Rift between House, Senate GOP rocks health care legislation

By , , on July 27, 2017


Seal of the United States Senate (Photo By Ipankonin - Vectorized from SVG elements from, CC BY-SA 2.5-2.0-1.0)
Seal of the United States Senate (Photo By Ipankonin – Vectorized from SVG elements from, CC BY-SA 2.5-2.0-1.0)

WASHINGTON – Republicans threatening to hold up Senate health legislation because of a dispute with the House expressed dissatisfaction late Thursday with an effort by Speaker Paul Ryan to resolve the standoff. Their statements delivered a blow to GOP leaders’ hopes for pushing an initial measure through the Senate.

Senate Majority Leader Mitch McConnell, R-Ky., was hoping to push a narrow bill through the Senate peeling back pieces of President Barack Obama’s health care law. Several GOP senators said they were willing to vote for it, but only with a promise that the House would not approve the narrow bill and send it to President Donald Trump for his signature. Instead, they are demanding House-Senate talks on a wider-ranging measure.

Ryan, R-Wis., sent senators a statement saying that if “moving forward” requires talks with the Senate, the House would be “willing” to do so. But shortly afterward, his words received a less than enthusiastic review from the three GOP senators who’d insisted on a promise from Ryan.

“Not sufficient,” said Sen. John McCain, R-Ariz., who returned to the Capitol Tuesday to provide a pivotal vote that allowed the Senate to begin debating the health care bill. He’d been home in Arizona trying to decide on treatment options for brain cancer.

“Not yet,” said Sen. Lindsey Graham, R-S.C., when asked if he was ready to vote for the scaled-back Senate bill.

“Let’s see how everything turns out here, guys,” Sen. Ron Johnson, R-Wis., told reporters.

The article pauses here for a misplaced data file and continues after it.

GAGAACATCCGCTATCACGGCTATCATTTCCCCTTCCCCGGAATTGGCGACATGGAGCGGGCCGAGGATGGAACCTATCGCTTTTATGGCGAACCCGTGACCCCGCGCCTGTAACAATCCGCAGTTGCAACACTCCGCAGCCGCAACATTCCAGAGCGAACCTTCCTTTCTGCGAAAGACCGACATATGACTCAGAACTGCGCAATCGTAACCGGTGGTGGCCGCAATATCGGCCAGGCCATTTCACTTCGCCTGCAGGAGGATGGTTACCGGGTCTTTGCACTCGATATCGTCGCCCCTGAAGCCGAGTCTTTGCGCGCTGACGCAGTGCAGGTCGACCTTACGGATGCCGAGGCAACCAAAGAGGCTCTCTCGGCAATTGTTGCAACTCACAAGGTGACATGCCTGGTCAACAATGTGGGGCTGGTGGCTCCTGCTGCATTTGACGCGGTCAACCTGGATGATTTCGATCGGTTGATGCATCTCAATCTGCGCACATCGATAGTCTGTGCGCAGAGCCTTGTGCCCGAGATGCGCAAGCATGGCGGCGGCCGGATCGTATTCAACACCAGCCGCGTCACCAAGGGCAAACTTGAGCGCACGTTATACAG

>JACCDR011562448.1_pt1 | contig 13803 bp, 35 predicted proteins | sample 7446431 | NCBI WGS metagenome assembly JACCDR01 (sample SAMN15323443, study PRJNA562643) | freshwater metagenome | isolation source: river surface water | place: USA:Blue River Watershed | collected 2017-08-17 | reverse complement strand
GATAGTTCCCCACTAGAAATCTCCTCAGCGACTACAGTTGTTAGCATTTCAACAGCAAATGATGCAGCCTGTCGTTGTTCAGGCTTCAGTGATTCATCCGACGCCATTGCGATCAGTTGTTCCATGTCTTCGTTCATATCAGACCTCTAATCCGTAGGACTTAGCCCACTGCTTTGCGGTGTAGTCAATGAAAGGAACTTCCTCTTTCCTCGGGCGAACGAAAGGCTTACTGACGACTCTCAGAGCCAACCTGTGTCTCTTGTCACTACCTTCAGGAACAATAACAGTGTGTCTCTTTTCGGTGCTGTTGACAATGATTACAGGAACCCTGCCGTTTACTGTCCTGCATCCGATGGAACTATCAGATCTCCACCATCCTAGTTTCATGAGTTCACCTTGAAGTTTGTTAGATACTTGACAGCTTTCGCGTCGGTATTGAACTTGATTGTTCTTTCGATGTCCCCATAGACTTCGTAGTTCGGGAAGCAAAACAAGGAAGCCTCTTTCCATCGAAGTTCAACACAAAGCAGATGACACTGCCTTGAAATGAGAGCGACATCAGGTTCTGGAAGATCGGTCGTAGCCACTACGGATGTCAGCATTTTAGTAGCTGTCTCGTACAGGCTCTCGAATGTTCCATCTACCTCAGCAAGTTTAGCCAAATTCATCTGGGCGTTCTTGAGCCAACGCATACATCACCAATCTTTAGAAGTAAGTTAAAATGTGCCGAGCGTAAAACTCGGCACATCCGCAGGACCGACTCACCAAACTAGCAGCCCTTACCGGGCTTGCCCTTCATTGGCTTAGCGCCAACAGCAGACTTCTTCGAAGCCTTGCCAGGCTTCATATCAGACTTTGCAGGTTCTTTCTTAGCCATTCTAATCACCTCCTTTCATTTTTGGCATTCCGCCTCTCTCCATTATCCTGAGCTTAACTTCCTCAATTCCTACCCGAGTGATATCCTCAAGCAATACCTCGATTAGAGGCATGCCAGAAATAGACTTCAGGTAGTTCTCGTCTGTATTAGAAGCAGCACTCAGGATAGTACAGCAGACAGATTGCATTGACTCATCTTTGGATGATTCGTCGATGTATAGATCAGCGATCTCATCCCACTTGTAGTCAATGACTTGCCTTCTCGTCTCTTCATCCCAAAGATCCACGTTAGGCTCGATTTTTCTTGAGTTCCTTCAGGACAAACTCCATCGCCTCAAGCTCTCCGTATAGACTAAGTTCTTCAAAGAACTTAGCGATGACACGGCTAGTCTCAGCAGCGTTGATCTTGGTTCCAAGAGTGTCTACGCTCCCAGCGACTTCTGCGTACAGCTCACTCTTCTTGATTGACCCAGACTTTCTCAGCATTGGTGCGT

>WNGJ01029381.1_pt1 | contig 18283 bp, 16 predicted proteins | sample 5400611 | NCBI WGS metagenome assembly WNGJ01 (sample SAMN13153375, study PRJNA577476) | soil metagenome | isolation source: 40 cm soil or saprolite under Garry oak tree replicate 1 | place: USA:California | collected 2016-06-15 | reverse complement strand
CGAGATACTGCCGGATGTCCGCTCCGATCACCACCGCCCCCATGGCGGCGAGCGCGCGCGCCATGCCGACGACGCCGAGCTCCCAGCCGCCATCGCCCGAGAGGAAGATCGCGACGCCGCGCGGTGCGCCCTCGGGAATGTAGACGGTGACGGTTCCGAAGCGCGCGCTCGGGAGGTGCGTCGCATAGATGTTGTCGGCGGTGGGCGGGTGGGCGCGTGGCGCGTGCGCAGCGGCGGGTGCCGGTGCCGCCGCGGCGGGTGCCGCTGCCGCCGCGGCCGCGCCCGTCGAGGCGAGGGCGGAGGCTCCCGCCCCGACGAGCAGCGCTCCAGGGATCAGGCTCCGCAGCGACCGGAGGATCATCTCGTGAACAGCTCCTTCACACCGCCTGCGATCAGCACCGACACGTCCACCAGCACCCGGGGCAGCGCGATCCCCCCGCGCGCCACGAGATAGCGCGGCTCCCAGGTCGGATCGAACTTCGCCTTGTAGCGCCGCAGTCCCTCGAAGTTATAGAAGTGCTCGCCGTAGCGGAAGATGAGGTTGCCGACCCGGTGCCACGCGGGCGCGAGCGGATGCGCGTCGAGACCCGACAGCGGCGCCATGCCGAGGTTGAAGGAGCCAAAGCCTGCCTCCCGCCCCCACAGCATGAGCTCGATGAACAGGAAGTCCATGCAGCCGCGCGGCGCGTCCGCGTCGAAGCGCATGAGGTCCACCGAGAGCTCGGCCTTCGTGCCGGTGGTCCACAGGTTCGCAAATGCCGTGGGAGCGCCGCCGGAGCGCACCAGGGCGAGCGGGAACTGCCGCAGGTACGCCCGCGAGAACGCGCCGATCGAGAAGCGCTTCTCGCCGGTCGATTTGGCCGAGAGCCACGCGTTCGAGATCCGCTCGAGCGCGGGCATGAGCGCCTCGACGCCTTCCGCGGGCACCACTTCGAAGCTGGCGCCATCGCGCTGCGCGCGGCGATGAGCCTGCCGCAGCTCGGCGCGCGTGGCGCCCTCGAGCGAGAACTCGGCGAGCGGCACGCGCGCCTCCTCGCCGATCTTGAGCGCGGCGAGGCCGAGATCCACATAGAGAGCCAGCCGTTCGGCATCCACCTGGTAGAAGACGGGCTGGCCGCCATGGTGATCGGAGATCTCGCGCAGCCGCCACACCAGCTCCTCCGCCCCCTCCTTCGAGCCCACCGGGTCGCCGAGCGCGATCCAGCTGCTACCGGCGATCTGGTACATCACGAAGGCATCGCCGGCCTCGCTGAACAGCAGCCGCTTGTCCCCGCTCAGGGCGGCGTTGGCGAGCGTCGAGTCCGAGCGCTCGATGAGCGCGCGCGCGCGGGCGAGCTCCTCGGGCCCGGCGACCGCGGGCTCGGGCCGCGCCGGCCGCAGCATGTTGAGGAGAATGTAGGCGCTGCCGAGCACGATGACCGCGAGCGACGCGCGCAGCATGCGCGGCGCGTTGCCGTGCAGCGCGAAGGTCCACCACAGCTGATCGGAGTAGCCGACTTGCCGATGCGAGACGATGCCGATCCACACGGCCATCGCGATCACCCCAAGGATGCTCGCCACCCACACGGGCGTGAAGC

The convoluted developments played out as a divided Senate debated legislation to repeal and replace Obama’s Affordable Care Act. With Democrats unanimously opposed, the slender 52-48 GOP majority was divided among itself over what it could agree to.

After a comprehensive bill failed on the Senate floor, and a straight-up repeal failed too, McConnell and his top lieutenants turned toward a lowest-common-denominator solution known as “skinny repeal.” It would package repeal of a few of the most unpopular pieces of the 2010 law, along with a few other measures, with the goal of getting something, anything, out of the Senate.

That would be the ticket to negotiations with the House, which passed its own legislation in May.

But that plan caused consternation among GOP senators after rumours began to surface that the House might just pass the “skinny bill,” call it a day and move on to other issues like tax reform after frittering away the first six months of Trump’s presidency on unsuccessful efforts over health care.

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Associated Press writers Ricardo Alonso-Zaldivar, Stephen Ohlemacher and Kevin Freking contributed to this report.